Eight governors joined President Carter at Camp David last night at the start of what White House officials called a "domestic summit conference" that is likely to last through much of next week.
The govenors were the first of what is expected to be several groups to be summoned to the presidential retreat in Maryland Catoctin Mountains over the next several days. The sessions clearly will be searching reviews by Carter and his aides on the directions of domestic policy and how that policy is made.
White House officials stressed yesterday that topics at the Camp David meetings will include more than the immediate issues of energy and economic policy. They left open the possibility that the meetings will result in shakeups in the White House staff and Cabinets as well as in the president's leadership style.
"What is being talked about is how to give a different direction to the leadership and management of the country without changing presidents," said one Carter associate.
Speculation on Cabinet changes has centered on possibility that Energy Secretary James R. Schlesinger Jr. will be fired or transferred to some other post. Carter has said repeatedly that he has full confidence in Schlesinger.
In many ways, the Camp David meetings were reminiscent of another domestic summit conference, also held at Camp David, that Carter called in April 1978.
With his political fortunes then sliding badly -- although nowhere near their present low point -- the president Cabinet officals for a weekend of talks. As a result, Cabinet authorityy was strenghtened and the White House staff was reorganized slightly and beefed up.
But presidential aides conceded yesterday that many of the problems that plagued the administration last year have continued into 1979 and that some of Carter's advisers have been urging him to act boldly before it is too late to salvage any change of re-election in 1980.
"I thing this is an attempt to look at the root causes, not just the symptoms," said one official. "There is a recognition that some changes may be needed around here. I think there is a recognition that if we are at 25 percent in the polls, there might be some reason for it."
It remained unclear yesterday exactly what triggered the president's decision to call this second summit conference on domestic policy and the internal problems of his administration. He was to have delivered a nationally televised speech on energy Thursday night. But Carter abruptly canceled the speech Wednesday and set in motion what his senior aides described as a review of overall domestic policy-making, not just questions of energy and the economy.
There was widespread agreement yesterday that in canceling the speech and retreating to the seclusion of Camp David, the president both heightened the drama surrounding the meetings and his political stakes in what the sessions produce.
"The circumstances, including the mystery and the delay, means that Carter himself is upping the ante on what comes out of this," one official said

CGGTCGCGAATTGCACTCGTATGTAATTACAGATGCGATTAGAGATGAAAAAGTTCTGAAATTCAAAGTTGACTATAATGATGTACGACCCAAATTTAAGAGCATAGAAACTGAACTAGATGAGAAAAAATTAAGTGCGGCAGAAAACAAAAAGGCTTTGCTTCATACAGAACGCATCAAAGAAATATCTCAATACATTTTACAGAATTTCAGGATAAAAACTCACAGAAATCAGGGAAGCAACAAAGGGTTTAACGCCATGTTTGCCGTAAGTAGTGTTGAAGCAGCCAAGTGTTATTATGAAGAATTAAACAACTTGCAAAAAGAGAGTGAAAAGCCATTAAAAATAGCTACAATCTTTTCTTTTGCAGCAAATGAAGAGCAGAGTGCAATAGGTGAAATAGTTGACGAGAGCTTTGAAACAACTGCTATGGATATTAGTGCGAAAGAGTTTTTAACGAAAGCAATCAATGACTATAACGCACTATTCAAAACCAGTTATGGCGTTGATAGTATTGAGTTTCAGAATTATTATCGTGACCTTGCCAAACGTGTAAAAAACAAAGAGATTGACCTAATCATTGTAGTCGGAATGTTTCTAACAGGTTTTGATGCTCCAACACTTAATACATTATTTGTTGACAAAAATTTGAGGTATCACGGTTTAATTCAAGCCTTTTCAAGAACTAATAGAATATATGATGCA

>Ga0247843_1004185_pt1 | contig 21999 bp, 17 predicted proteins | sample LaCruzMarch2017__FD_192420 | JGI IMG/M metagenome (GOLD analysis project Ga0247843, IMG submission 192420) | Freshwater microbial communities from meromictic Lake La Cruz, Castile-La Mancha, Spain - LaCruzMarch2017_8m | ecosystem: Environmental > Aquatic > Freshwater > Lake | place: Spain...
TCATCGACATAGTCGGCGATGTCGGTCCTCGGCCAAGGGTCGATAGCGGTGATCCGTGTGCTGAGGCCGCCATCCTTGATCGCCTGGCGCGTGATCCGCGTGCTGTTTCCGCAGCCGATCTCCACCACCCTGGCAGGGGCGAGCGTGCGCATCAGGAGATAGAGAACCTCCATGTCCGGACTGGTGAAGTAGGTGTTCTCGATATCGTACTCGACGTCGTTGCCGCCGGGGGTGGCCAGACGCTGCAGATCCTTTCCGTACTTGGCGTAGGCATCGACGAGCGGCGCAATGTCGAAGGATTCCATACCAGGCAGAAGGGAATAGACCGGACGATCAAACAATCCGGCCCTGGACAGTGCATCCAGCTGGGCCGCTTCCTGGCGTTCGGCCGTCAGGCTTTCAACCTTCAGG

The White House yesterday continued to provide only scant information about the president's activites. Officials said they expected the Camp David meetings to last well into next week.
"The president will not be returning to Washington until he's seen the people he wants to see and has had time to assess what he has heard," one aide said.
The first group that Carter met was the governors. They gathered at the White House late yesterday afternoon and were flown by helicopter to Camp David, where they remained overnight.
The governors were Julian Carroll of Kentucky, chairman of the National Governors Association; Hugh Carey of New York; Ella Grasso of Connecticut; Brendan Bryne of New Jersey; Otis Bowen of Indiana; James Hunt of North Carolina, George Busbee of Georgia and Dixy Lee Ray of Washington.
Bowen, the incoming chairman of the governors association, was the only Republican in the group.
The president invited the governors to Camp David yesterday after canceling his plans to fly to Louisville, Ky., today to attend the governor's annual conference. He was to have addressed the group tommorow. The White House said that the president's wife Rosalyn, and Vice president Mondale would travel to Louisville for the meeting.
Mrs. Carter was among those at Camp David with the president last night. Others present when the governors arrived, and who have been with Carter since Thursday, were White House political adviser Hamilton Jordan, press secretary Jody Powell, media adviser Gerald Rafshoon and pollster Patrick Caddell.
Carter's longtime friend and adviser. Atlanta Lawyer Charles H. Kirbo, arrived at the presidential retreat late yesterday.
White House officials said earlier that Carter planned a series of meetings with persons within and outside the government. Cabinet members are expected to be among those who will attend meetings at Camp David next week. But the White House refused to say exactly which groups and individuals the president intends to see in the next few days.
Among those Carter conferred with yesterday by telephone was Robert S. Strauss, his special envoy to the Middle East peace talks between Israel and Egypt. In Alexandria, Egypt, Strauss told reporters that the president called him twice yesterday to discuss "domestic matters." The first call came at 6:15 a.m. Washington time.